Step 3: Using Training Bags

In addition to the ball-tossing mini-games, training bags can also be used to enhance stats by boosting EVs.

Bags can be equipped for all six Pokémon at once and will be struck once a minute automatically, though you can tap the bottom screen to speed things along for the active Pokémon.

Stat bags come in three sizes – small ones are all but pointless, medium ones are okay in a pinch but you’ll generally just want to focus on using large bags, since the boost is so much greater.

Like the small and medium stat bags, most of the rest of the training bags are rubbish but there are a few you’ll want to look out for – Team Flare bags instantly put the user into a good mood (which in turn lets them find more bags), Double-Up bags give twice the EVs for one training session and Reset bags allow you to flatten EVs in case you mess up or train a Pokémon in the wrong stat.

Discard any useless ones quickly to free up space for decent ones that may be found or won.

Step 4: Super Training

Time for the mini-games at last! Use only the level 3 version of events in order to speed through the process – only do the ones you need but do them until they stop rewarding you with EVs.

You should in most cases be looking to max out the potential of two stats – Speed and one of the two offensive stats for attackers, one attack and one defense stat for slow attackers and any two of defenses and HP for damage sponges.

As for the mini-game itself, aiming at the targets is easier while holding the stylus on the lower screen to charge power, though don’t charge too long or you’ll overdo it and have to wait to take your next shot.

Just learn where the possible goal spawn points are, keep moving and keep the balls flying.

When two stats have been maxed out, simply do one more Super Training session in any of the other stats to finish the job – it should reward 6 EVs rather than 12 if you did everything right.


Depending on the stats you’re looking to boost, the more traditional EV training method might prove better for you.

It works on the same rules – a 510 point total to be distributed across stats – but EVs are earned purely through battling.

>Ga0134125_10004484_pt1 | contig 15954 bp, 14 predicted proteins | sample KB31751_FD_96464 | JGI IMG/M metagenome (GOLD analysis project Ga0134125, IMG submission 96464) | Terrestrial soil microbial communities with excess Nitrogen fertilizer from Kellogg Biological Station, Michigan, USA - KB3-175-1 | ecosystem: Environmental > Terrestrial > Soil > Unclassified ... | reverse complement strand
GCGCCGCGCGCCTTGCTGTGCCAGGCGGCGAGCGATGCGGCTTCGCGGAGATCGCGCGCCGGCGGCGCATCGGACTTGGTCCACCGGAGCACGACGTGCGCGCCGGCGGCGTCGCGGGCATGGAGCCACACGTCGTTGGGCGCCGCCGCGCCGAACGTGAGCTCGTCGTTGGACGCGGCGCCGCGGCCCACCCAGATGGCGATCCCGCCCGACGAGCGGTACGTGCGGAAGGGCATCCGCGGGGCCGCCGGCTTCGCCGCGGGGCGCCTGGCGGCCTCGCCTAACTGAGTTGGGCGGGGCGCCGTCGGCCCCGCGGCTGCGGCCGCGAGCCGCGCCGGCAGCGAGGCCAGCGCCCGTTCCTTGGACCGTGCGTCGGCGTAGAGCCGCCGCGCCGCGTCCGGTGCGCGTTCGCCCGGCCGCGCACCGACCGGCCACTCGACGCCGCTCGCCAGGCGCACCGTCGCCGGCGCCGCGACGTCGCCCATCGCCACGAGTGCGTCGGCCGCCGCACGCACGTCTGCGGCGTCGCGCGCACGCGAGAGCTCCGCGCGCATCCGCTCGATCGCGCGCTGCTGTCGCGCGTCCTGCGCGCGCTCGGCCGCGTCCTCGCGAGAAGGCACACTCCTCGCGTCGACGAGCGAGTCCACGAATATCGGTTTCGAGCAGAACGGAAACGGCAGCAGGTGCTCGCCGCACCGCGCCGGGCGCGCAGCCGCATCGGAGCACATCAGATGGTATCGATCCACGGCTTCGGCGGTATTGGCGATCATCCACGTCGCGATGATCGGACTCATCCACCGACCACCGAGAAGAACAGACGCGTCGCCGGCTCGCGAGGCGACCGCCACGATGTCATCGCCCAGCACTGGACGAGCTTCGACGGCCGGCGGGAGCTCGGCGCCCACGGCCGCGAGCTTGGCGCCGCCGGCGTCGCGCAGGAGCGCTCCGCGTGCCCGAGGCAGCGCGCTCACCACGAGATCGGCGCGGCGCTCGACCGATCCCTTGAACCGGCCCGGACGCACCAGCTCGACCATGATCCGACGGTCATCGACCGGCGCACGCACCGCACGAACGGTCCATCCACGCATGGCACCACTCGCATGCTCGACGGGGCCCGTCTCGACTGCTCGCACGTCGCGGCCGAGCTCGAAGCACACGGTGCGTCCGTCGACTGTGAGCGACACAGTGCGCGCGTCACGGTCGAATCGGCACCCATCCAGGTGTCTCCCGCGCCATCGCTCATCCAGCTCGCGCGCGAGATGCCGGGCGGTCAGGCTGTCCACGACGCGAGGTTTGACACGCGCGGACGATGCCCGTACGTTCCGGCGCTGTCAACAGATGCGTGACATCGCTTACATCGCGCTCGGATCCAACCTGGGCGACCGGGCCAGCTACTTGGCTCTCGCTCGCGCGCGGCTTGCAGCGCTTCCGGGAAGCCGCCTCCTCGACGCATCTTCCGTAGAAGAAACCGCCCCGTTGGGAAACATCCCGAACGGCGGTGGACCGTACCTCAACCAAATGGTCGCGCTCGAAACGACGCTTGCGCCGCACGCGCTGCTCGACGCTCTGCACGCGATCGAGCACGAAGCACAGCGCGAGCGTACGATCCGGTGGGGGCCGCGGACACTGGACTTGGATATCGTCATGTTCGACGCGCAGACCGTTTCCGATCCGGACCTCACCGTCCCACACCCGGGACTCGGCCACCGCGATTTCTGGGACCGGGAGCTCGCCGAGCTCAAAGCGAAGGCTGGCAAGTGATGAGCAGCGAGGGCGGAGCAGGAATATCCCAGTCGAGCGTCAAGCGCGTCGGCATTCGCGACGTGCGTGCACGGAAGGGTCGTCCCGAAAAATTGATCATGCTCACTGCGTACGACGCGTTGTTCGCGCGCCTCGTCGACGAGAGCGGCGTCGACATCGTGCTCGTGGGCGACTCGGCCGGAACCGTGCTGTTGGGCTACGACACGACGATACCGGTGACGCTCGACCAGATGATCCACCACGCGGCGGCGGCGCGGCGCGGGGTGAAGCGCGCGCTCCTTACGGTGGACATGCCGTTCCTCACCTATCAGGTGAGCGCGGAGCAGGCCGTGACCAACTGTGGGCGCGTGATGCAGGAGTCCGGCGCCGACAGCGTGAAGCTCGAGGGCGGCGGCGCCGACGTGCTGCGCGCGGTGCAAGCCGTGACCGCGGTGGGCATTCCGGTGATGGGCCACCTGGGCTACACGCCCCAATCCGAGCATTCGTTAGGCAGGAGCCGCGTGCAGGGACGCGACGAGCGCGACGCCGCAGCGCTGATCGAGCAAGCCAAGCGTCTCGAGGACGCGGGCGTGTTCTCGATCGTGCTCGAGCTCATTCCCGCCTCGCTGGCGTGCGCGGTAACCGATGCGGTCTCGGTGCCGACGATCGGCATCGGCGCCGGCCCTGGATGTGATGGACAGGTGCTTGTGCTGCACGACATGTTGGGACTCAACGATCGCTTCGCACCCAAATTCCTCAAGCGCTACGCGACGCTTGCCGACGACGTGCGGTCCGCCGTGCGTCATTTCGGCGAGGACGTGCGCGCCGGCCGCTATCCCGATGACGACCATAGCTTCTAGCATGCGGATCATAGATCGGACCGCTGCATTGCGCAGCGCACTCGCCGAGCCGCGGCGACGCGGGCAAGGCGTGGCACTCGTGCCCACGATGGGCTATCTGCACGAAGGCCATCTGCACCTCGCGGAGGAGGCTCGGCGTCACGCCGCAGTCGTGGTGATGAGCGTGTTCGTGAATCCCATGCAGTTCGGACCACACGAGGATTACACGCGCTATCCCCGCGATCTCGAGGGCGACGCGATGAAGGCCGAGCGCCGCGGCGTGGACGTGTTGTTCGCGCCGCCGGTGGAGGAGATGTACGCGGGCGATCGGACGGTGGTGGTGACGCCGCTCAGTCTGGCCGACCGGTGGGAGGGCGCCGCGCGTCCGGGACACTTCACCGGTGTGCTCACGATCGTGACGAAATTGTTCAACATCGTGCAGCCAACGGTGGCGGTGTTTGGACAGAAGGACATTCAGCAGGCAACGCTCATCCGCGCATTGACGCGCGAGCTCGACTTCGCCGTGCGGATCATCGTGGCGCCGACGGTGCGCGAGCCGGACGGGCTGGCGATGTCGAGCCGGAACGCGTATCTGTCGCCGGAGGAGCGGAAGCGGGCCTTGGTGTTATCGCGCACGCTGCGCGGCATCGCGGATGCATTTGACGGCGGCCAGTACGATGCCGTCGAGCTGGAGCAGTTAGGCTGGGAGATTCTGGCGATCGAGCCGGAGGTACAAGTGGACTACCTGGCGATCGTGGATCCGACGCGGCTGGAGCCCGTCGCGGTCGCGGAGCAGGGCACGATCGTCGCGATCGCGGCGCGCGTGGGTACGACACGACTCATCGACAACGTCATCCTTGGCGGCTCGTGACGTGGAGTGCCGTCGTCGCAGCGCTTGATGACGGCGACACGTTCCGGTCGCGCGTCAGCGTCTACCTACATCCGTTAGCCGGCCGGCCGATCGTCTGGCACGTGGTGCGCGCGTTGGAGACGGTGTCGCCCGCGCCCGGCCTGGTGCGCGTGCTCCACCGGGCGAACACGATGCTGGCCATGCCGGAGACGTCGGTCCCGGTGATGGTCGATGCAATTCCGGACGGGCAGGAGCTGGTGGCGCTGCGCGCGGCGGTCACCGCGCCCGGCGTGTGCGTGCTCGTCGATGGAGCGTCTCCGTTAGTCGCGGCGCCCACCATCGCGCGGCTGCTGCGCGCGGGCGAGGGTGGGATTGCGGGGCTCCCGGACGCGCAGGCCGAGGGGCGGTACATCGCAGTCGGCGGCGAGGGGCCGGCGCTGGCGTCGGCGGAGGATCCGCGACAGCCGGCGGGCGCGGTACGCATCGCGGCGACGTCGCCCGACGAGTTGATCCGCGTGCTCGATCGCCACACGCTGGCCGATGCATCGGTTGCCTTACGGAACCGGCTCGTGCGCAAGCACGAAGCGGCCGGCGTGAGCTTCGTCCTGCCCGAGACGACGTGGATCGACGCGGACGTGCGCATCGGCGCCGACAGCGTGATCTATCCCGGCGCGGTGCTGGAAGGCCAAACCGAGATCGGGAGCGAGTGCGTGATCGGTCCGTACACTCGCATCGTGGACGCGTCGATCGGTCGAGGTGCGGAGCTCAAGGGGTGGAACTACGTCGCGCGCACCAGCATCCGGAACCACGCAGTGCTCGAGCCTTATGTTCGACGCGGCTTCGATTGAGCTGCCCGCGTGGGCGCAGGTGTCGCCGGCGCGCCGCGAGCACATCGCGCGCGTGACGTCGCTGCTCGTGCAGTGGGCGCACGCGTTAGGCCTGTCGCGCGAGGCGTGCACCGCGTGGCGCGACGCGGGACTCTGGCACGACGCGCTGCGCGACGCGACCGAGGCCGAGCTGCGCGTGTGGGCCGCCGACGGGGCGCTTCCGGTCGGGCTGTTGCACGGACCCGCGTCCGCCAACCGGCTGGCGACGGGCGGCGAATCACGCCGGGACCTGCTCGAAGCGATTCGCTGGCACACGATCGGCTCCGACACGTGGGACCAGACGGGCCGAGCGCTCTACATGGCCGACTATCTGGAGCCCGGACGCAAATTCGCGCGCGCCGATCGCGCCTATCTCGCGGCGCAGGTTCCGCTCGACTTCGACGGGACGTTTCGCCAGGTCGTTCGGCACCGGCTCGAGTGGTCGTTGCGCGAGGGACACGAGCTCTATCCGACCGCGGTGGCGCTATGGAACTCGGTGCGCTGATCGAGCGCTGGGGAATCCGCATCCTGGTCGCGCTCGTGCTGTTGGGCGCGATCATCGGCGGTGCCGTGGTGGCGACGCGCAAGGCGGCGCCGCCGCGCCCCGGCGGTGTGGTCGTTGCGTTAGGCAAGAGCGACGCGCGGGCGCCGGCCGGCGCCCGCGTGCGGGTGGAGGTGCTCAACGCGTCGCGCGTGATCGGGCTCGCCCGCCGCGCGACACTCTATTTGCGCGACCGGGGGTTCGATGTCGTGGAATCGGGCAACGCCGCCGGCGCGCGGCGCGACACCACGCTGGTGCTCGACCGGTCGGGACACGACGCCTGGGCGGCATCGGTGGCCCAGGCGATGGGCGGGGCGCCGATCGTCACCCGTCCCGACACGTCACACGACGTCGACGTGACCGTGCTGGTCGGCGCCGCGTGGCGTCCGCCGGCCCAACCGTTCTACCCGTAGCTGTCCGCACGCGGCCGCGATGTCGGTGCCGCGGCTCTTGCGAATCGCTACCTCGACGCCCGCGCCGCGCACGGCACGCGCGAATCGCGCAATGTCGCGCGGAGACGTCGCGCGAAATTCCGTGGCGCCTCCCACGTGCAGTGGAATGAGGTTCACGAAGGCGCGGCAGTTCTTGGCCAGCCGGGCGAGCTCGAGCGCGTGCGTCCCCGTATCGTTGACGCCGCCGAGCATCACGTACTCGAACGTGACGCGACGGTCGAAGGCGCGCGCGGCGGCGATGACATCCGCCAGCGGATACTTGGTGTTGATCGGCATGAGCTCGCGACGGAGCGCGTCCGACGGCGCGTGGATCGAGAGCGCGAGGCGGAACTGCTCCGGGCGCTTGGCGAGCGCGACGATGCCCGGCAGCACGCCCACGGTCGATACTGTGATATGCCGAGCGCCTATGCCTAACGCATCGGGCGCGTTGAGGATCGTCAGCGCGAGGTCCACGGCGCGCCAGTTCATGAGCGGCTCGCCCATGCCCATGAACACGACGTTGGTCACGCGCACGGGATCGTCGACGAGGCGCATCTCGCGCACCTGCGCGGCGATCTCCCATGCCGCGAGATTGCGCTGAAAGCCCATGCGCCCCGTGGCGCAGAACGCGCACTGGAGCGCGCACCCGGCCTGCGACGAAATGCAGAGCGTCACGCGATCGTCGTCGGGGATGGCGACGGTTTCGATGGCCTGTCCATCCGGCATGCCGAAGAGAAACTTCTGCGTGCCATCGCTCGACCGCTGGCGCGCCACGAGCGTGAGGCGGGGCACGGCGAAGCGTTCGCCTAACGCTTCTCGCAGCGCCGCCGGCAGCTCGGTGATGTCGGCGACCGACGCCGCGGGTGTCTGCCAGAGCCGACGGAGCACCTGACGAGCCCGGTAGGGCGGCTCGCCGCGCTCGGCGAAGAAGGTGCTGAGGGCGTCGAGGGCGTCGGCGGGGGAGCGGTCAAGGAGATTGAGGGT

Generally speaking, a defeated Pokémon will award EVs of the same type as its strongest stat when fully evolved, so Gastly awards 1 Special Attack EV, for instance, while Golbat gives 2 Speed EVs.

It’s a little more complex than just running through Super Training, but it’s a lot quicker once you’re fully equipped. To get things done quickest, you’ll need the following:

* The Power items from the Battle Maison’s prizes (these add 4 EVs of the listed stat to anything the Pokémon equipped with the item earns).

* Pokerus, a rare disease that can be contracted from wild Pokémon. It has no adverse effects and serves only to double EVs earned. If you find it (the Pokémon Center staff will alert you), store an afflicted monster in the PC and it will carry the virus forever, allowing you to pass it onto other by placing them in the party and doing a few battles.

* A good spot. You’ll need to run from anything that doesn’t give useful EVs so try to pick somewhere where needed targets are common. Friend Safari gardens can be amazing for this, so long as you luck out with the residents.

With all of the above things, it should only take around 16-20 fights (against the right Pokémon, naturally) to max out the potential of a single stat – in a low-level area and with animations off, this can be done in minutes.

Progress can still be checked with the graph on the Super Training screen, plus training bags and vitamins both work as supplements for the traditional EV training method as well. Happy training!


Pokemon X & Y Guide To Super Training, EVs & IVs